Egypt has its 34th case, a 15 year old girl. Egypt has the highest number of cases outside of Asia.
And, Indonesia had its 74 death, a man from West Java.
Friday, April 6, 2007
Following the recent outbreak of H5N1 in Laos, the Government of the Lao PDR has declared the four districts of Sissatanack, Xaisetta, Sikkhotabong and Chanthabouli in Vientiane Capital, AI free.
Following a ban that has been in place since 7th March, residents in these areas of the Laos capital city are now able to eat poultry and eggs again, however the raising of live poultry in the 216 affected villages is still prohibited.
Strict measures will be put in place to ensure the safe import of 'AI free', killed and plucked poultry from other areas of Lao for sale in markets. At this stage, no live poultry is to be allowed in the villages that were affected.
Thursday, April 5, 2007
Here's a few of the truncated Q&A's below, if you'd like the whole document, email us at: AvianFluWG@CARE.org. There's also a good background paper on the latest evidence at:
Q. Is there a risk from drinking water?
A. Potentially Yes.
Avian influenza viruses can persist for extended periods of time in water depending on temperature, pH and salinity but information on environmental persistence of H5N1 in water is lacking. As influenza A (H5N1) infection is frequently accompanied by gastrointestinal symptoms this could mean that H5N1 might enter the host also through Gastrointestinal tract.
Based on no evidence but considering a potential risk. Knowing that water supplied for multiple use and for drinking water in health-care facilities, minimum standards are required based on national protocols.
Q. How does avian influenza virus get into drinking water sources?
A. Infected waterfowl carry avian influenza viruses in their gastrointestinal tract, where the virus replicates. Birds infected with avian influenza virus shed large quantities of virus in their faeces as well as in their saliva and nasal secretions. Recent studies of ducks inoculated with H5N1 isolates from 2003 and 2004 showed infective virus shedding up to 17 days post-infection. Thus, it is likely that infected droppings or other secretions from both symptomatic and asymptomatic waterfowl will enter water environments where these birds gather. Avian influenza virus has been isolated from unconcentrated lake water where ducks gathered and deposited large amounts of faeces, but virus concentrations were not determined in these studies. Still, avian influenza virus detection in unconcentrated water and in small sample volumes suggests that levels could be relatively high.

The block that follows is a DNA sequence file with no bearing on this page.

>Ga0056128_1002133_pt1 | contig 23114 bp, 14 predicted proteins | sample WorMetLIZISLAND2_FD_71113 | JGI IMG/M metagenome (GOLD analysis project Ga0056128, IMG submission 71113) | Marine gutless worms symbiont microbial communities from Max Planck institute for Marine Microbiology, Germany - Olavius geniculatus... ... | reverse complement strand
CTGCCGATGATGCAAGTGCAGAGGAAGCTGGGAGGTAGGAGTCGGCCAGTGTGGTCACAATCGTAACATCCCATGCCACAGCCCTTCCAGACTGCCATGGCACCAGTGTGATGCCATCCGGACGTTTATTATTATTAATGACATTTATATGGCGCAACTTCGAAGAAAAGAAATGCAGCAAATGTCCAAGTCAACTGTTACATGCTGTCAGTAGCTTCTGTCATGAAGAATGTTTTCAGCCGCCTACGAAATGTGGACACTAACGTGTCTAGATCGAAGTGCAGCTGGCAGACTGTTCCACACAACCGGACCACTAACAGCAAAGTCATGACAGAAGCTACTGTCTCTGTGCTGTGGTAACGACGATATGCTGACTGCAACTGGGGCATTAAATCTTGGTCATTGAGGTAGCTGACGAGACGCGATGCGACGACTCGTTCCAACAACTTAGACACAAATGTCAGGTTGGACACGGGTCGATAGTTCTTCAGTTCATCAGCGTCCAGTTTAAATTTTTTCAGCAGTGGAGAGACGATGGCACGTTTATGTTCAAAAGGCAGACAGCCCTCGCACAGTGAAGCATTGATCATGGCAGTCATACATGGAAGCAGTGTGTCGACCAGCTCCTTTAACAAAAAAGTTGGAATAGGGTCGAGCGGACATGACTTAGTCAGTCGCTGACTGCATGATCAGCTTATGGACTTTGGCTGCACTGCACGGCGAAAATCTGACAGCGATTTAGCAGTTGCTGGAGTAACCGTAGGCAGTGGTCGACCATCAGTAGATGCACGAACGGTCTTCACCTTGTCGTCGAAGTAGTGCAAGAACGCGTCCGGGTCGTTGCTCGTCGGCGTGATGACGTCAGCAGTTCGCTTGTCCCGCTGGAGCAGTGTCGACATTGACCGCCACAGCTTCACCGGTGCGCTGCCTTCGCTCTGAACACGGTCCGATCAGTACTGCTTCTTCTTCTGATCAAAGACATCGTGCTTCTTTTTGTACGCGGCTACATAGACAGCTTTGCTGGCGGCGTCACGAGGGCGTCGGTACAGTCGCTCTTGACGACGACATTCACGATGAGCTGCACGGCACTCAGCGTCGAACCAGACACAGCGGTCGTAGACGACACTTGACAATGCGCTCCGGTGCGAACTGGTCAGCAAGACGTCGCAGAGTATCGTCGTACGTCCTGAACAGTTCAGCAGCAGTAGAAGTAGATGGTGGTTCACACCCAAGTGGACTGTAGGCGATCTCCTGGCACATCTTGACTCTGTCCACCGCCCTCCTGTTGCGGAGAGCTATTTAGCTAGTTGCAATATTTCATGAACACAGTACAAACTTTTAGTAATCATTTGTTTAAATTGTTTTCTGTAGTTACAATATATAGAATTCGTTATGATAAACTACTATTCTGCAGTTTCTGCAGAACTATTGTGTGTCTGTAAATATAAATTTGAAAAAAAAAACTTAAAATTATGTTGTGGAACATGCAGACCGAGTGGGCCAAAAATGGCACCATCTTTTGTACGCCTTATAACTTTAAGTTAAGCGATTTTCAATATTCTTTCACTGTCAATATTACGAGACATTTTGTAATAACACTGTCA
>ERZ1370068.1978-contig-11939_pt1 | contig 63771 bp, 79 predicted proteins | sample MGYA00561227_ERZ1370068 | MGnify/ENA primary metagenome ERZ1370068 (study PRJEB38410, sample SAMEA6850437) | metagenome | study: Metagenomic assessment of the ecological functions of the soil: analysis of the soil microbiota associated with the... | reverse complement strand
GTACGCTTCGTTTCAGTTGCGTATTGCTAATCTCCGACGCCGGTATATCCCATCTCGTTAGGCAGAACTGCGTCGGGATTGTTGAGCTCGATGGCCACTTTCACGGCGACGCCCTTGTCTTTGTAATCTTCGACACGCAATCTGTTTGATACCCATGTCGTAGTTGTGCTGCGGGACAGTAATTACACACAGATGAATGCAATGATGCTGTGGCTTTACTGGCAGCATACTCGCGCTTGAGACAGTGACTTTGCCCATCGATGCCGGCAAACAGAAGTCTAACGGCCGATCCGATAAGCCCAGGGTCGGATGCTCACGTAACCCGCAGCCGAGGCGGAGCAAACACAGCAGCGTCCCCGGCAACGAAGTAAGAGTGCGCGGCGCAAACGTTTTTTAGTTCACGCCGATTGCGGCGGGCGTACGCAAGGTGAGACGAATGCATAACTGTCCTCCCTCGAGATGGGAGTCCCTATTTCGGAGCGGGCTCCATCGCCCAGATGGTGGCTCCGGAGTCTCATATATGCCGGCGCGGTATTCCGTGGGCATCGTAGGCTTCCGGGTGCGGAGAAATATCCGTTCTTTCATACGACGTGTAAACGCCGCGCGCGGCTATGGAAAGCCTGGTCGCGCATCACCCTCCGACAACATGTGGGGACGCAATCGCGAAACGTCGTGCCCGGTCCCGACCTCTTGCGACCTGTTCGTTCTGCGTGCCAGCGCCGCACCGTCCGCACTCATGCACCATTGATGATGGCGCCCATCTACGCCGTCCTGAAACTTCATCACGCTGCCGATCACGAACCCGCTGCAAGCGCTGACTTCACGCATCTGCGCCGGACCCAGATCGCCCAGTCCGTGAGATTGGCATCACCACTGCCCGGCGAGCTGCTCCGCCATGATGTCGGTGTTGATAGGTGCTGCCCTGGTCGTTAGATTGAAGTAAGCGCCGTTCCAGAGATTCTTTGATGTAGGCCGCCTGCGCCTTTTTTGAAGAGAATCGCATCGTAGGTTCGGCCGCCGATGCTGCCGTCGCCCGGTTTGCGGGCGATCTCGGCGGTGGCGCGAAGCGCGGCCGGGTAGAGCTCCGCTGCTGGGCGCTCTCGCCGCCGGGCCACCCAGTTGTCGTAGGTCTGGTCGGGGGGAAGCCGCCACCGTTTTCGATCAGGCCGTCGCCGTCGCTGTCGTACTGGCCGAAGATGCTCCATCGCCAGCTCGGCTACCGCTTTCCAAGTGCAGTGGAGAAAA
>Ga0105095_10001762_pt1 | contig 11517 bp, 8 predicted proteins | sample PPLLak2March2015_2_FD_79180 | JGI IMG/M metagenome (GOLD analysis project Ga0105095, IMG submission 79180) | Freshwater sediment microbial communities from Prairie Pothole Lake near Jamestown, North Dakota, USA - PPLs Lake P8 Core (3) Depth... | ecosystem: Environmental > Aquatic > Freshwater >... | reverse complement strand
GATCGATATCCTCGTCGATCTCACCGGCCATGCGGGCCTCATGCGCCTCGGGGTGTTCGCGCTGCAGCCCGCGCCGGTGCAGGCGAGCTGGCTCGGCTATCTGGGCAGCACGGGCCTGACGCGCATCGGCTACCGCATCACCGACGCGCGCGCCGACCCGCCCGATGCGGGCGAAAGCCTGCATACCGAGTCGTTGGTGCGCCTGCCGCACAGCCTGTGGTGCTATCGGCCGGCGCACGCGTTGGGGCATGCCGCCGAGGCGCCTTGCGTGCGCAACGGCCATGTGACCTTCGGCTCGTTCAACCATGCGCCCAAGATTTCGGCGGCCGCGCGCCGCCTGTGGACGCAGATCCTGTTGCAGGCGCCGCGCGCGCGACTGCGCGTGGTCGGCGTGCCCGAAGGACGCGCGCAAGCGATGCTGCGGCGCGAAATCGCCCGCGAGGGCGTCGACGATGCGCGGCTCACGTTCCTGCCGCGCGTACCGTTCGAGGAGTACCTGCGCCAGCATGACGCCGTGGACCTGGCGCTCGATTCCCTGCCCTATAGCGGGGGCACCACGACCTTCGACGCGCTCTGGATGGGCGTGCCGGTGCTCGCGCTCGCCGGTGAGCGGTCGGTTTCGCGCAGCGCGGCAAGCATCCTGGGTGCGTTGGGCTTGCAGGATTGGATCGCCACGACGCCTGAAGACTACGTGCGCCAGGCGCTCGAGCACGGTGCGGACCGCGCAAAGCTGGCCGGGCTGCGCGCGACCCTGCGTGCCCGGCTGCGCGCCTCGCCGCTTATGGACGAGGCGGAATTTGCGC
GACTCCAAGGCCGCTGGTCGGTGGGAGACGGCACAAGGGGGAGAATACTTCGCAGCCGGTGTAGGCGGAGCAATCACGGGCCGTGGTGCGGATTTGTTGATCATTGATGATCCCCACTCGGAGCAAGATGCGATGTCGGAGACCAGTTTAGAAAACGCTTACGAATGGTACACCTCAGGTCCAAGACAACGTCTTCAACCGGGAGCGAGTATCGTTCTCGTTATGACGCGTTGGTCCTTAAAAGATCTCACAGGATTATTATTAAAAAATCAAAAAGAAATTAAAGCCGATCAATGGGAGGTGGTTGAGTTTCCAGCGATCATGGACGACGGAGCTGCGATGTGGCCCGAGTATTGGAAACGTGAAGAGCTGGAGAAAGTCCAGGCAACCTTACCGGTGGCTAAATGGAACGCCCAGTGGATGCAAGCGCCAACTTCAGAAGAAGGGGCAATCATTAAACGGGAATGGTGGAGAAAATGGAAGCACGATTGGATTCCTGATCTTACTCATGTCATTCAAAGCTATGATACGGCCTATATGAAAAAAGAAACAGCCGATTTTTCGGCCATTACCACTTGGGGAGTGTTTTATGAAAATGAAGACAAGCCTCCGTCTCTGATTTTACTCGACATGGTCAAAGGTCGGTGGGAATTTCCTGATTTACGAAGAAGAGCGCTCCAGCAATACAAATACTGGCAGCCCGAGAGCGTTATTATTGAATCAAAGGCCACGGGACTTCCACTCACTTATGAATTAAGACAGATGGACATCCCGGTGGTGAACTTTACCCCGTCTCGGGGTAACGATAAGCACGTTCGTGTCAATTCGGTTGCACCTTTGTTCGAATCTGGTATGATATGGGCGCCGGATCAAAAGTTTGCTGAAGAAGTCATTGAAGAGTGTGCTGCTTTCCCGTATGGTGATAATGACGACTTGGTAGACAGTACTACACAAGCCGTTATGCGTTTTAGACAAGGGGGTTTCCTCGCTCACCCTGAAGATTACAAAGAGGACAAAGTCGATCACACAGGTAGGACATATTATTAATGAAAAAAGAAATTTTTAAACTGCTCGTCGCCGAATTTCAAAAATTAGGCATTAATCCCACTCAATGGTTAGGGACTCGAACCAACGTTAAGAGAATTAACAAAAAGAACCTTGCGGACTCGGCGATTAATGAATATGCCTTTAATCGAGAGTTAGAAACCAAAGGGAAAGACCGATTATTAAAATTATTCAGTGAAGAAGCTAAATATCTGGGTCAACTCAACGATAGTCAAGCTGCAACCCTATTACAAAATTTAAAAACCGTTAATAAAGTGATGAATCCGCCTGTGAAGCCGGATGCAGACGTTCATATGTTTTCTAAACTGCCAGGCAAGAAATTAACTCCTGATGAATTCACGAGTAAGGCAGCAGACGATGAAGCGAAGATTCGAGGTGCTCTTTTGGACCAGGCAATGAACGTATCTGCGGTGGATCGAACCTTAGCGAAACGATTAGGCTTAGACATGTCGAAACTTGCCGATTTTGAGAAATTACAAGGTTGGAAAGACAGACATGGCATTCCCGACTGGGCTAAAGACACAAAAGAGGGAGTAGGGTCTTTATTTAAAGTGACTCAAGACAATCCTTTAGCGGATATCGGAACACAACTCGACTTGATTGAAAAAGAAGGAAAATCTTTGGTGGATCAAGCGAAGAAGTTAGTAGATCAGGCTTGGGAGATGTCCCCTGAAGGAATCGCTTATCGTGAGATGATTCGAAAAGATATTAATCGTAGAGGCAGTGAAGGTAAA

While there have been no quantitative studies on the transport of avian influenza virus to groundwater underlying poultry operations, the disposal and composting of infected waste on poultry farms could create a potential pathway for the virus to enter groundwater. Similarly, interconnected surface water and groundwater systems might provide a potential route to groundwater if surface waters are carrying high concentrations of the virus.
Q. Do we know how long avian influenza viruses persist in drinking water sources?
A. Avian influenza viruses are known to persist for extended periods of time in water depending on environmental conditions, including temperature, pH and salinity, but information on the persistence of highly pathogenic avian influenza (HPAI) viruses, including H5N1, in water is lacking. Persistence of avian influenza in water is most sensitive to temperature.
Wednesday, April 4, 2007
Four workers test positive for Avian Flu in
72nd Victim of Bird Flu in
The Health Ministry announces the death of a maid who cared for a pet eagle:
For more: http://www.sciam.com/article.cfm?alias=indonesian-woman-dies-of&chanID=sa003&modsrc=reuters
Tuesday, April 3, 2007
The workshop, attended by representatives from all 17 provinces together with international partners focused on independent research conducted by CARE, UNICEF and AED. This research, together with reports from government lead communication campaigns guided discussions about the direction that behavior change communication activities in Lao should take in the future.